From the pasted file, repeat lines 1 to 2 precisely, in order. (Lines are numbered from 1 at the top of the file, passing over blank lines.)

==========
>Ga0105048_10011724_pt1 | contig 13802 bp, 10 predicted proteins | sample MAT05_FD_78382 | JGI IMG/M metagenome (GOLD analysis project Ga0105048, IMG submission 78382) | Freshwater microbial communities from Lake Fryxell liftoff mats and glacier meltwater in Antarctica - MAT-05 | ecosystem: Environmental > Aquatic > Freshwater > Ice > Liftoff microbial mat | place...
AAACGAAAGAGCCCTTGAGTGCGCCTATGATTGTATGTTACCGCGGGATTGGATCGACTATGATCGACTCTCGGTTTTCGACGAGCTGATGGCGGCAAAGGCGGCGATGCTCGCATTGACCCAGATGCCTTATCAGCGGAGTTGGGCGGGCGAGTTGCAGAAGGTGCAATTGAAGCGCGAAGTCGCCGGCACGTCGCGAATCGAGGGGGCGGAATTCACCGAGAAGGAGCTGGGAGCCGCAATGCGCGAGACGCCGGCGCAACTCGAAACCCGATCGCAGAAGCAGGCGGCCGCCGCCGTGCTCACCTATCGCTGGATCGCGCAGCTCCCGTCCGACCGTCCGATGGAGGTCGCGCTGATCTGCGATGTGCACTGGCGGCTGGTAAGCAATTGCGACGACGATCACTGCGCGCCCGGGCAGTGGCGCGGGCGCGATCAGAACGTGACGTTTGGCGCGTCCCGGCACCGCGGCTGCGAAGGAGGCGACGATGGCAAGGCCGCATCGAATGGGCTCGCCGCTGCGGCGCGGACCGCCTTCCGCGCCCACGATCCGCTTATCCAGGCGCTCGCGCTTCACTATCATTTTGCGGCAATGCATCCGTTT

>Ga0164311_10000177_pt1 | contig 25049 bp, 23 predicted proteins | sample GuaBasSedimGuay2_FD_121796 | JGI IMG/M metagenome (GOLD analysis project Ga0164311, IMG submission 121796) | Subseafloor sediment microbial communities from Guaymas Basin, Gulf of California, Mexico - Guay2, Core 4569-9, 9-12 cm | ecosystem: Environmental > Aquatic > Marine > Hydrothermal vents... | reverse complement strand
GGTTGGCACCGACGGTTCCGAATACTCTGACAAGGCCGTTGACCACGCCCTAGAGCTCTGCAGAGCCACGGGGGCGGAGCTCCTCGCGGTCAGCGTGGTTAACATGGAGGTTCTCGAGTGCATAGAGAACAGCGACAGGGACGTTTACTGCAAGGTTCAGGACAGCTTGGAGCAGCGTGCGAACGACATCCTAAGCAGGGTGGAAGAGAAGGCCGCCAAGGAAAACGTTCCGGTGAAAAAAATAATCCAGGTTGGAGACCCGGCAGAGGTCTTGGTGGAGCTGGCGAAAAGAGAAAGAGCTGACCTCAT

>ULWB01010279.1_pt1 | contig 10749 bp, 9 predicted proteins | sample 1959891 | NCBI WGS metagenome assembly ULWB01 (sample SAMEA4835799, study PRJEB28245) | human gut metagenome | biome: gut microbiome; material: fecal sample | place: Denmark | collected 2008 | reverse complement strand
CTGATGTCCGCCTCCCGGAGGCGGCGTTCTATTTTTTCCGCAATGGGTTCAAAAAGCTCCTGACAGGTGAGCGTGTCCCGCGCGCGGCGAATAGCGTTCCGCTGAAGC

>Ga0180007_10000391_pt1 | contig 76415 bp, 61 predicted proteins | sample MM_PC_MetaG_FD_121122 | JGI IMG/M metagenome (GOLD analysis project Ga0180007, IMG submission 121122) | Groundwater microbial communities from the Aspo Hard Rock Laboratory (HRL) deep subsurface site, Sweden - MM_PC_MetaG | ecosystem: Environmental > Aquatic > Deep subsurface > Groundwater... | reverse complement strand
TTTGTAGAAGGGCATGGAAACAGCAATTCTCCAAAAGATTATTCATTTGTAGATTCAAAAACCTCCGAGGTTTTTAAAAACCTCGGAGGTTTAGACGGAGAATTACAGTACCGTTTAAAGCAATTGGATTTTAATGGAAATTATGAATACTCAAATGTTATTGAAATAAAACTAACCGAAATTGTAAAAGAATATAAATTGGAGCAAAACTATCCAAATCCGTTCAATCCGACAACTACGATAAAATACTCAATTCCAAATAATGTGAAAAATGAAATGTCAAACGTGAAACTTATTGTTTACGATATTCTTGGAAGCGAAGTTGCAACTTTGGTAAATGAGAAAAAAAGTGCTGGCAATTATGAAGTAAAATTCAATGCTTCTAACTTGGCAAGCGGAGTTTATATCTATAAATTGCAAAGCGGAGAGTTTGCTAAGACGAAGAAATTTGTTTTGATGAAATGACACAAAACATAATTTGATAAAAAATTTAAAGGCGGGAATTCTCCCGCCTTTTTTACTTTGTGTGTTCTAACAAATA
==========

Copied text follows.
>Ga0105048_10011724_pt1 | contig 13802 bp, 10 predicted proteins | sample MAT05_FD_78382 | JGI IMG/M metagenome (GOLD analysis project Ga0105048, IMG submission 78382) | Freshwater microbial communities from Lake Fryxell liftoff mats and glacier meltwater in Antarctica - MAT-05 | ecosystem: Environmental > Aquatic > Freshwater > Ice > Liftoff microbial mat | place...
AAACGAAAGAGCCCTTGAGTGCGCCTATGATTGTATGTTACCGCGGGATTGGATCGACTATGATCGACTCTCGGTTTTCGACGAGCTGATGGCGGCAAAGGCGGCGATGCTCGCATTGACCCAGATGCCTTATCAGCGGAGTTGGGCGGGCGAGTTGCAGAAGGTGCAATTGAAGCGCGAAGTCGCCGGCACGTCGCGAATCGAGGGGGCGGAATTCACCGAGAAGGAGCTGGGAGCCGCAATGCGCGAGACGCCGGCGCAACTCGAAACCCGATCGCAGAAGCAGGCGGCCGCCGCCGTGCTCACCTATCGCTGGATCGCGCAGCTCCCGTCCGACCGTCCGATGGAGGTCGCGCTGATCTGCGATGTGCACTGGCGGCTGGTAAGCAATTGCGACGACGATCACTGCGCGCCCGGGCAGTGGCGCGGGCGCGATCAGAACGTGACGTTTGGCGCGTCCCGGCACCGCGGCTGCGAAGGAGGCGACGATGGCAAGGCCGCATCGAATGGGCTCGCCGCTGCGGCGCGGACCGCCTTCCGCGCCCACGATCCGCTTATCCAGGCGCTCGCGCTTCACTATCATTTTGCGGCAATGCATCCGTTT